At the Chamber of Commerce’s monthly luncheon meeting at the Doubletree on Jan. 23, Mayor Teri Johnston apprised members of the “state of the city.”  The mayor said she approaches 2019 with “abounding optimism” and reported “an excitement of change, growth, vision, and expectations” from the city commission. 

Discussing the city’s financial stability, recovery from Irma (so far $3.5 million has been reimbursed), quality of life (soon a $7 million renovation of FireStation #3 will happen on Kennedy), and health and safety concerns, Johnston gave a positive and thorough report. 

She recommitted to focusing on increasing water quality and decreasing downtown congestion (via the Bicycle and Pedestrian Master Plan), and she broached the citizenry’s affordable housing concerns. 

 “Housing is an issue for most communities in the United States,” Johnston said, “but it is amplified in Key West many times over.” She discussed a $29 million project to create workforce housing on College Road in Stock Island and said “because we can’t do it all doesn’t mean we cannot do some.” 

Johnston ended with her “deep commitment” to the local economy, quality of life and “retaining our inclusive, quirky, compassionate community values.” 

The Mayor answered Chamber questions about the Duval Street Promenade Pilot program that will start in February over six weekends on the 500, 600 and 700 blocks. With those blocks closed to traffic, stores and restaurants will be allowed to use the sidewalks for business. “The feeling is to bring people back to Duval Street in a relaxed setting,” said Johnston. Also starting in February, crosswalk safety will implemented on North Roosevelt and the city will be getting started on phase 1B of Truman Waterfront, which includes a multi use full-size sports field.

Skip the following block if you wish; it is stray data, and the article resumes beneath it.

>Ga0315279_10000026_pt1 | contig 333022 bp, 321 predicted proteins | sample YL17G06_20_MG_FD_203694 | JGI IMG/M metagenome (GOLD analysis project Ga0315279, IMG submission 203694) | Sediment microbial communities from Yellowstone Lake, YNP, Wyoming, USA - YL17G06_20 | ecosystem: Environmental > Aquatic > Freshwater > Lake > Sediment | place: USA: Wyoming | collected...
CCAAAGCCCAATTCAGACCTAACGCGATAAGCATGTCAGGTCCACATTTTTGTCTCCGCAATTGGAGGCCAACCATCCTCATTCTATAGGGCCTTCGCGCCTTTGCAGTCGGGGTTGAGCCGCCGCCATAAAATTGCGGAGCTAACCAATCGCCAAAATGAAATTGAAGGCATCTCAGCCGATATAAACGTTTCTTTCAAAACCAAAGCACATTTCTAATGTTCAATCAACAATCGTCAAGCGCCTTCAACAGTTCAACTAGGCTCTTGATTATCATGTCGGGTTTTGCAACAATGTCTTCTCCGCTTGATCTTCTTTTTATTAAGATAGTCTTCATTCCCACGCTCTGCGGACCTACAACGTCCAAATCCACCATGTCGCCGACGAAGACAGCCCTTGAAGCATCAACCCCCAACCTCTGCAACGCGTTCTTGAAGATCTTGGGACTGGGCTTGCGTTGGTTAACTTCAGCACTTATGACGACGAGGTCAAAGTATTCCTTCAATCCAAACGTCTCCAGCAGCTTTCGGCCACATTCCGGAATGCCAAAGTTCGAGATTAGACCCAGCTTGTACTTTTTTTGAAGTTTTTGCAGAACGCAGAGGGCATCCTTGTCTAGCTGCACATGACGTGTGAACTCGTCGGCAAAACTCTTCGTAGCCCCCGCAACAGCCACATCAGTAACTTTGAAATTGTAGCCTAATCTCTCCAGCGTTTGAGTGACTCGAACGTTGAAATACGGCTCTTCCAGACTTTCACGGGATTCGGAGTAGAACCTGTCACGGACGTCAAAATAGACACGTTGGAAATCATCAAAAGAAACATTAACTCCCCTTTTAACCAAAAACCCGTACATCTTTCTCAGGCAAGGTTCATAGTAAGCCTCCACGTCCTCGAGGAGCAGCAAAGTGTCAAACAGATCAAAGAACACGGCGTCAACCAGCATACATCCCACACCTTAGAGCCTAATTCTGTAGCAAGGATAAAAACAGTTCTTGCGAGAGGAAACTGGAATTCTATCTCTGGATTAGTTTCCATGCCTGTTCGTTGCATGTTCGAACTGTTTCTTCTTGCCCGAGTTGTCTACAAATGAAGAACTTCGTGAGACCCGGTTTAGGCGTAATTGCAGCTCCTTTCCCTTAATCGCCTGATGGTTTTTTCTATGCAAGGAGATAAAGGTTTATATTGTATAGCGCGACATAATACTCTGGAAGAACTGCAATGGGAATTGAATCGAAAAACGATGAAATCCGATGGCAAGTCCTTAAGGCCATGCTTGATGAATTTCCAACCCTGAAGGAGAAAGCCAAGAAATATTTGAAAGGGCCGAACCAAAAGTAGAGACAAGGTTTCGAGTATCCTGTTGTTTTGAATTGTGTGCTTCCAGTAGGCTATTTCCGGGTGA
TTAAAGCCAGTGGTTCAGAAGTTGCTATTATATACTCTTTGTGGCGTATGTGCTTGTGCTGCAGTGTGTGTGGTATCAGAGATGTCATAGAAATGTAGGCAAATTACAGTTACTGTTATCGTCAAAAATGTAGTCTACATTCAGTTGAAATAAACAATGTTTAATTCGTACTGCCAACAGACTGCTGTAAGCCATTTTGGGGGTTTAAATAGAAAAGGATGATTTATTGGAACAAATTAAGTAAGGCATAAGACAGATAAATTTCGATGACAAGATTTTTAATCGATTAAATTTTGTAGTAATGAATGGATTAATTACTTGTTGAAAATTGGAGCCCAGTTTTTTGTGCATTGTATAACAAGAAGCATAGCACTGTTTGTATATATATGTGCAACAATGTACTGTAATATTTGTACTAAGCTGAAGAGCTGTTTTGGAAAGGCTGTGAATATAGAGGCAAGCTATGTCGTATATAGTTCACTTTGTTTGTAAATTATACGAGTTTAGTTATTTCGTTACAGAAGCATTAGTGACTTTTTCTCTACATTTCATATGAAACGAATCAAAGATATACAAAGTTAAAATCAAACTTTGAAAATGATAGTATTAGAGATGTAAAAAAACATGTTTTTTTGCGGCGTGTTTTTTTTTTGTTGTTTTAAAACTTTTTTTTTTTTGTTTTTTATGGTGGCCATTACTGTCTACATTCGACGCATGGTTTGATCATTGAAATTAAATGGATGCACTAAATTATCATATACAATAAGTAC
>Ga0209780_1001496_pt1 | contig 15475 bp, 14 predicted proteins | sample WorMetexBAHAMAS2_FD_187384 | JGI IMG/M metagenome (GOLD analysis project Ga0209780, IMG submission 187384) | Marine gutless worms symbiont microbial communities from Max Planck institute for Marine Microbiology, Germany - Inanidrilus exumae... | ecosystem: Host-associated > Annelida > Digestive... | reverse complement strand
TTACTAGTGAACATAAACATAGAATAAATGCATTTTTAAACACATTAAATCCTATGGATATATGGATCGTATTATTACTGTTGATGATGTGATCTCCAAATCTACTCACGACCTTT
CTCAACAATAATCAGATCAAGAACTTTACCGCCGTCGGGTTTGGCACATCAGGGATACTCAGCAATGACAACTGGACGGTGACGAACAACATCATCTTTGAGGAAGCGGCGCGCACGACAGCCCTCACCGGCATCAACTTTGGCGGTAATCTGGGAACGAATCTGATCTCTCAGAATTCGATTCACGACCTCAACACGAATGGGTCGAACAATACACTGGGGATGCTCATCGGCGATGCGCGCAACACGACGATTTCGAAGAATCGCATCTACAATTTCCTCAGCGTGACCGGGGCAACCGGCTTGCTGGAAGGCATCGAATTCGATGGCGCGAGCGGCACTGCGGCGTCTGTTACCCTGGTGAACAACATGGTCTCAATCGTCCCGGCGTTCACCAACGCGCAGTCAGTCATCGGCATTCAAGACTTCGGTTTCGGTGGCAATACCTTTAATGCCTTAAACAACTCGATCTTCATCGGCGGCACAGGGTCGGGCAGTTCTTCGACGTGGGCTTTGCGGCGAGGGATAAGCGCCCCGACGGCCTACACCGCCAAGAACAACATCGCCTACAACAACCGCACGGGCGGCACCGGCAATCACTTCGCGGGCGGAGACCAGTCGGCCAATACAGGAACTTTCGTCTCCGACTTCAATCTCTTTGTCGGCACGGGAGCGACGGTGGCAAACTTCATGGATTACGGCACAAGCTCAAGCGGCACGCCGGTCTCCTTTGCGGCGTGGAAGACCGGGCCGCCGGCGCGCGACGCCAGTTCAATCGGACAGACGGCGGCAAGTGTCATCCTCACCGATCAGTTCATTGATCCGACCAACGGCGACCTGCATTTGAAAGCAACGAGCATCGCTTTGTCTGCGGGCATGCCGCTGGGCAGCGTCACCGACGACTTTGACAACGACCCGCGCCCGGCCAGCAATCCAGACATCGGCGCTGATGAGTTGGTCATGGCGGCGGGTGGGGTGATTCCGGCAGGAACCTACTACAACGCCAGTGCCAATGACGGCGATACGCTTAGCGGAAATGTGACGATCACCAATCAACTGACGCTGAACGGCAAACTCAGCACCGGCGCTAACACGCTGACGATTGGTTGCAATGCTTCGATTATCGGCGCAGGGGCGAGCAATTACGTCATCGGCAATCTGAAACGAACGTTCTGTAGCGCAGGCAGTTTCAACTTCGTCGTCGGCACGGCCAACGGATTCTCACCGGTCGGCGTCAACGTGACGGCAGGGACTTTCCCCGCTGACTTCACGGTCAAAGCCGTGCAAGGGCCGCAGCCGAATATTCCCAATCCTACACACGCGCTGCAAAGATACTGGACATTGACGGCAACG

Here are “by the numbers” highlights from Johnston’s address. 

Key West City total 2018-19 budget is $185 million.

Code Compliance Department: In 2018, the department investigated just under 1,800 complaints and collected delinquent business tax receipts that brought the city more than $32,000.

Building Department: Processed 5,671 permit applications in 2018.

City Clerks Department: Conducted 29 Commission meetings, responded to 1,380 public records requests.

Human Resources: Responsible for developing and implementing policy, designing employee benefits programs for 494 active employees and 85 retirees. In 2018, minimum salary for city employees rose to $15 per hour.

Planning: 2,565 applications for planning, zoning, HARC and tree Commission policies. 

HARC: 1,836 certificate of appropriateness applications with only 2 being denied and held 12 public meetings and 1 workshop in 2018.

Tree Commission: Processed 554 applications in 2018, authored 4 new ordinances, planted 15 trees in Bayview Park and accepted 55 donated trees. 

Transportation: Operates an 18-hour day, 363 days a year. Last year 36 staff members operated more than 675,000 miles providing service for 620,000 riders. Duval Loop service carried more than 1,000 riders per day. 

Roads/sidewalks: Repaved more than 1.5 miles of roads and re-poured 1.23 miles of sidewalks in Key West. 

Utilities: Collected 4 million gallons of waste water per day while cleaning and maintaining sewers and pump stations. City’s recycling rate in 2018 was 12 percent. City collected more than 52,000 tons of solid waste, 6,000 tons of recycling and 4,000 tons of yard waste. 

Over the past year, more than 200 pounds of cigarette butts were collected and recycled. 

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